Private Space Race: 2 Commercial Spaceships Now Available for Space Station Deliveries

Orbital Sciences' first Cygnus spacecraft is seen nearing the International Space Station in this photo taken by an astronaut aboard the orbiting lab on Sept. 29, 2013, during the spacecraft's first rendezvous.
Orbital Sciences' first Cygnus spacecraft is seen nearing the International Space Station in this photo taken by an astronaut aboard the orbiting lab on Sept. 29, 2013, during the spacecraft's first rendezvous. (Image credit: NASA)

Two private American companies are now responsible for hauling cargo to the International Space Station.

Orbital Sciences' Cygnus spacecraft attached to the orbiting laboratory today by 8:44 a.m. EDT (1244 GMT), a first for the cargo ship. The rendezvous was nearly flawless, according to officials with NASA and the private company.

The historic arrival of the Cygnus spacecraft at the space station this morning (Sept. 29) makes Dulles, Va.-based Orbital Sciences the second private, American company to rendezvous with the station. [See photos from Orbital Sciences' 1st Cygnus test flight]

This close-up shows the first Cygnus commercial cargo spacecraft built by Orbital Sciences Corp. attached to the end of the robotic arm on the International Space Station after the two spacecraft met at 7 a.m. ET on Sept. 29, 2013. (Image credit: NASA TV)

"It's certainly a great day to fly in space," Holly Ridings, NASA flight director, said during a news conference today.

This first spaceflight for Cygnus demonstrates that the spacecraft can safely fly and deliver supplies to the International Space Station as part of a contract with NASA. Orbital Sciences penned a $1.9 billion deal with the space agency to fly eight cargo missions to the station using Cygnus and the company's Antartes rocket. The first of those contracted missions is set to launch in December.

How Orbital Sciences' Antares rocket and Cygnus spacecraft service the space station. See how Orbital's Cygnus spacecraft and Antares rockets works in this infographic. (Image credit: Karl Tate, Infographics Artist)

Hawthorne, Calif.-based spaceflight company SpaceX was the first private company to successfully send their Dragon capsule to the space station under a deal with NASA. SpaceX is contracted to launch 12 resupply missions to the station using Dragon and its Falcon 9 rocket.

SpaceX — owned by billionaire entrepreneur Elon Musk — is expected to launch its third cargo mission in January.

"We now have two new launch vehicles. [We now have] two new state of the art autonomous spacecraft capable of carrying cargo to manned destinations, human destinations in space," Alan Lindenmoyer, chief of NASA's commercial crew and cargo program, told the press. "[We now have] two new launch pads, two new mission controls and the entire infrastructure to support these new systems."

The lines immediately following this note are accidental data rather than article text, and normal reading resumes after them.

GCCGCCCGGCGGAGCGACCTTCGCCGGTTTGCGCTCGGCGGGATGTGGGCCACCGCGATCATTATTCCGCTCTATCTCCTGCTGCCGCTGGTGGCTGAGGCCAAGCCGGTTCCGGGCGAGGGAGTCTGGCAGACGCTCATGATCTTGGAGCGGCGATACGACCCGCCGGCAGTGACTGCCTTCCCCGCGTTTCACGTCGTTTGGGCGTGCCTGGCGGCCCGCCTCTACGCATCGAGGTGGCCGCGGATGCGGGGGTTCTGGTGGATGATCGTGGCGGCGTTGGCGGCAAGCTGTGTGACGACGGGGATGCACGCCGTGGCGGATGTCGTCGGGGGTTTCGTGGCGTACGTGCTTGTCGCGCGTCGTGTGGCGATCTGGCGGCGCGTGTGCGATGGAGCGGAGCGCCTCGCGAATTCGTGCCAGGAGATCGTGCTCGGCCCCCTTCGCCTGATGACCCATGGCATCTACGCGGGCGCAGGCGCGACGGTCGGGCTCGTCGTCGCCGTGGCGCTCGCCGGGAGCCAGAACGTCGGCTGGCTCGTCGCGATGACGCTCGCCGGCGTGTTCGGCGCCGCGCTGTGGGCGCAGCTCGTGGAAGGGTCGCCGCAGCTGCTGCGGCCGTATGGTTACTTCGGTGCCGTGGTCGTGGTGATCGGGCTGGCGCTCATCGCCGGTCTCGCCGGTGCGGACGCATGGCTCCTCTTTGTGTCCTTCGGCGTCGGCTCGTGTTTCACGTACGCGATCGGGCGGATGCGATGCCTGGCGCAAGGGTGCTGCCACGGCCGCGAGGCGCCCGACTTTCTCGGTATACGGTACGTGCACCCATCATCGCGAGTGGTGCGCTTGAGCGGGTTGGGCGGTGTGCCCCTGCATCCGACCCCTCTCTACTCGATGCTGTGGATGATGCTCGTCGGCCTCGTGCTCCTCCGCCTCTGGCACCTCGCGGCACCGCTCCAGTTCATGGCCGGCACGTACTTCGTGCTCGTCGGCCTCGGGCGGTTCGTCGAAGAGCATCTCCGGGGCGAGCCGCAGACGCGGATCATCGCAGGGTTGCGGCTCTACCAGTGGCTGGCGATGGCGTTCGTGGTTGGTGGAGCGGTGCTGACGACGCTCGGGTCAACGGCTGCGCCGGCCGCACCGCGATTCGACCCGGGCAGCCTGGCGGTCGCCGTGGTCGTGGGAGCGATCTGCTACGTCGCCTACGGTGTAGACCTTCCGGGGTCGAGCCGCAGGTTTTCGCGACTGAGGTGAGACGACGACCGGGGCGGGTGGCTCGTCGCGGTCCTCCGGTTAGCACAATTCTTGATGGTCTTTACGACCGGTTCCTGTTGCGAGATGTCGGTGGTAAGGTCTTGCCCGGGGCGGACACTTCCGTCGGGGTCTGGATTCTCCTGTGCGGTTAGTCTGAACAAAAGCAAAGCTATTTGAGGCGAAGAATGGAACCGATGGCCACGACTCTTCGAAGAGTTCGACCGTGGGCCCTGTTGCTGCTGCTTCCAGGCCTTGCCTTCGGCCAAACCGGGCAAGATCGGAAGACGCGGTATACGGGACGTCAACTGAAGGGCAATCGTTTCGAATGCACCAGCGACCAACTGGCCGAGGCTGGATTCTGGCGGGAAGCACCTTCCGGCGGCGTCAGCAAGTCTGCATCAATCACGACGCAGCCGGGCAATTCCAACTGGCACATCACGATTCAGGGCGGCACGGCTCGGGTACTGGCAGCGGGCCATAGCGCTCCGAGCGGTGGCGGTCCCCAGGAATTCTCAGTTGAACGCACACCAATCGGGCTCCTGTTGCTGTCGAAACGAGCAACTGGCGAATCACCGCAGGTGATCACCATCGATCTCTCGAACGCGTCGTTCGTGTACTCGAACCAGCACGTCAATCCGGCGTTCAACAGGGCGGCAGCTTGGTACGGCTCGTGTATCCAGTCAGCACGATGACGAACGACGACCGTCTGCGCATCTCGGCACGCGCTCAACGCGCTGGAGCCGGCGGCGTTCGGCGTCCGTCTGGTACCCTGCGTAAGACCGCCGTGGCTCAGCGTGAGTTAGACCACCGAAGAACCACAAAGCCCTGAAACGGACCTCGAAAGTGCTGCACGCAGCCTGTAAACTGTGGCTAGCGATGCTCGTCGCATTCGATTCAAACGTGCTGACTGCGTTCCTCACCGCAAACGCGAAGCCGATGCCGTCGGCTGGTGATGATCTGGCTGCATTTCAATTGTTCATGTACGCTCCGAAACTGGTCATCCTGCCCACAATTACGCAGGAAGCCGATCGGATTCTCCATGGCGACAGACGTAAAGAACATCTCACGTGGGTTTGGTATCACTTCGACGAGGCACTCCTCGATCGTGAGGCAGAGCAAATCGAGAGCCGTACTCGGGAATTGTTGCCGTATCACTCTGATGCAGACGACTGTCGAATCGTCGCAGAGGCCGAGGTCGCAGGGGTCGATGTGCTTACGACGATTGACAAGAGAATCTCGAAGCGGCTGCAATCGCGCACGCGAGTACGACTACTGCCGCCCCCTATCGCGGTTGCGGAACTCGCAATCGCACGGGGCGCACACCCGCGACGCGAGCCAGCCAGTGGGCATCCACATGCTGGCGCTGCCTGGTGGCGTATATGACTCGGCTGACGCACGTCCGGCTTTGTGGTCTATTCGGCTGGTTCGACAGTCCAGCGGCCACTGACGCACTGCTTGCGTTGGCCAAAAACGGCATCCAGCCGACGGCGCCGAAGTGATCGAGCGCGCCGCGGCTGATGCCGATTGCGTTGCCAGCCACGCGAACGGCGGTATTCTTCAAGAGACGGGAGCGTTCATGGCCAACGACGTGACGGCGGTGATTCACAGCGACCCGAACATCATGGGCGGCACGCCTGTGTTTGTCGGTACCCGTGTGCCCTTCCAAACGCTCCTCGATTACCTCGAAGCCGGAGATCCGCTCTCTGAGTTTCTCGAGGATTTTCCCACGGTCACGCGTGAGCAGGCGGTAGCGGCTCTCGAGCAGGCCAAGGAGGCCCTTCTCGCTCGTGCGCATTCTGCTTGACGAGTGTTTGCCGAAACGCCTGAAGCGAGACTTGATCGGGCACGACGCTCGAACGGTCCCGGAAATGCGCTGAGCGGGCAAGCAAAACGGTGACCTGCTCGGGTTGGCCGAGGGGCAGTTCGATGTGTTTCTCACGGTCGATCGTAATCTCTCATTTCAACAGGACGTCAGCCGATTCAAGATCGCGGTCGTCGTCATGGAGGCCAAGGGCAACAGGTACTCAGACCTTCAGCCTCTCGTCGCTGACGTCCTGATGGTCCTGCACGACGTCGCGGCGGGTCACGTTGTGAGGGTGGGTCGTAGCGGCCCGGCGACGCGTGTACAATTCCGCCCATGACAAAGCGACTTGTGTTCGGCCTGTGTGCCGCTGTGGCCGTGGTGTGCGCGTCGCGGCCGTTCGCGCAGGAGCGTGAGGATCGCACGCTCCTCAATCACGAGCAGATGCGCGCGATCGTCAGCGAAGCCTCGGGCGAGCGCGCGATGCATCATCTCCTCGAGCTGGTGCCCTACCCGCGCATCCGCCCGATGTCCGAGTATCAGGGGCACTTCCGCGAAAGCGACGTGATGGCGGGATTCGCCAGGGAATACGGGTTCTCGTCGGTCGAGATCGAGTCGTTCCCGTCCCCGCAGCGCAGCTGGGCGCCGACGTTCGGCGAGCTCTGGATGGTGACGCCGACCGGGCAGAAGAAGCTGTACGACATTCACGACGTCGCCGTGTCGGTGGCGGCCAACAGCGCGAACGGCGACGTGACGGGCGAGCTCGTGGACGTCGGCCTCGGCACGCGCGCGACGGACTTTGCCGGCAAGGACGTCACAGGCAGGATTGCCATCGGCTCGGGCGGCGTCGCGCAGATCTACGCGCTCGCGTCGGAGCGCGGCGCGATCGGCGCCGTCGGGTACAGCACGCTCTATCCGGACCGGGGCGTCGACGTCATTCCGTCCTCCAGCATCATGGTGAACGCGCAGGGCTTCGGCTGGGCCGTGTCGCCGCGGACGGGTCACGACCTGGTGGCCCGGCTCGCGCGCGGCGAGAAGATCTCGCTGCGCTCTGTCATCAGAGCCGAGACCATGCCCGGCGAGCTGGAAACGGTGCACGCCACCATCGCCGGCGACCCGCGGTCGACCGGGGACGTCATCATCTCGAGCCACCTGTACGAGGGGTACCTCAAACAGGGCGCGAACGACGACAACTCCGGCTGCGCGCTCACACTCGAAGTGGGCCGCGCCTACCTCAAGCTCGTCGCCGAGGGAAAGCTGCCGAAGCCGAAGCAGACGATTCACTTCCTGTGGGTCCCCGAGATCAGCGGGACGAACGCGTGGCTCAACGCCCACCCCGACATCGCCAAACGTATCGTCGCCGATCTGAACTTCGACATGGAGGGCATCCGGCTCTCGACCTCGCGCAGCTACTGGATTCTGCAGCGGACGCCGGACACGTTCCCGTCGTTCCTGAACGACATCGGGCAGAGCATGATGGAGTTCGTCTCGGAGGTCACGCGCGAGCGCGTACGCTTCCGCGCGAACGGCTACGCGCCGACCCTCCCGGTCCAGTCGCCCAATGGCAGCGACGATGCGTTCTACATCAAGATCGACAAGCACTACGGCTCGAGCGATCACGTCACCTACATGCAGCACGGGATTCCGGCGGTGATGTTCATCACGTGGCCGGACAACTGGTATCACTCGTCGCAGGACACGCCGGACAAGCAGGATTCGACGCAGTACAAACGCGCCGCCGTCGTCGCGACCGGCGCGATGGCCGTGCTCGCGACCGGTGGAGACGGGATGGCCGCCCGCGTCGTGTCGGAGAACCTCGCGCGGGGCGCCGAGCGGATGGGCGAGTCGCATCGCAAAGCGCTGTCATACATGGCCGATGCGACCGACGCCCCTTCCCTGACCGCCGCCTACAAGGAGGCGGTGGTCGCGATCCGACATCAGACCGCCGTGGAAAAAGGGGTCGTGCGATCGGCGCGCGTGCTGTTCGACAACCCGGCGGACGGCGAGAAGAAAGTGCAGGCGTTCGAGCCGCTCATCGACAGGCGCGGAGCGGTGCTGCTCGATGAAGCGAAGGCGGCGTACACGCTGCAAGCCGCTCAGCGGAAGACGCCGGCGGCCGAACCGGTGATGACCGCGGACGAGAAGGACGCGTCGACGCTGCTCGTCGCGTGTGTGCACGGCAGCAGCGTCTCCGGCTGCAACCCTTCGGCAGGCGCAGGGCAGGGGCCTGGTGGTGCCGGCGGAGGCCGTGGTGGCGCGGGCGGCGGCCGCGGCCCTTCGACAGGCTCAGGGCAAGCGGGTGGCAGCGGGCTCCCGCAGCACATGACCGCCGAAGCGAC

Cygnus launched atop an Antares rocket on Sept. 18 from NASA's Wallops Flight Facility on Wallops Island, Va., carrying 1,543 pounds (700 kilograms) of supplies to the station. The spacecraft is designed to hold up to 4,409 pounds (2,000 kg) of cargo.

"Today, we delivered more cargo on a commercial basis than has ever been delivered to the space station," Frank Culbertson, Orbital Sciences' executive vice president, told reporters. "I know the crew is going to be very happy when they get the hatch open and get a chance to see all of the things that are in there and all the things that will keep their mission going."

This image is one of a series of still photos documenting the process to release the SpaceX Dragon-2 spacecraft from the International Space Station on March 26, 2013. (Image credit: NASA)

The Cygnus spacecraft is expected to detach from the station on Oct. 22 after about three weeks in port. The spaceship will burn up in Earth's atmosphere after it leaves the orbiting outpost like the disposable unmanned Russian, European and Japanese spacecraft that visit the station regularly.

Currently, SpaceX's Dragon capsule is the only robotic craft that can take supplies from space to Earth intact.

Astronauts on the space station are expected to open the hatches between the outpost and Cygnus early Monday (Sept. 30). is providing complete coverage of Orbital's first Cygnus test flight to the International Space Station.

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Miriam Kramer
Staff Writer

Miriam Kramer joined as a Staff Writer in December 2012. Since then, she has floated in weightlessness on a zero-gravity flight, felt the pull of 4-Gs in a trainer aircraft and watched rockets soar into space from Florida and Virginia. She also served as's lead space entertainment reporter, and enjoys all aspects of space news, astronomy and commercial spaceflight.  Miriam has also presented space stories during live interviews with Fox News and other TV and radio outlets. She originally hails from Knoxville, Tennessee where she and her family would take trips to dark spots on the outskirts of town to watch meteor showers every year. She loves to travel and one day hopes to see the northern lights in person. Miriam is currently a space reporter with Axios, writing the Axios Space newsletter. You can follow Miriam on Twitter.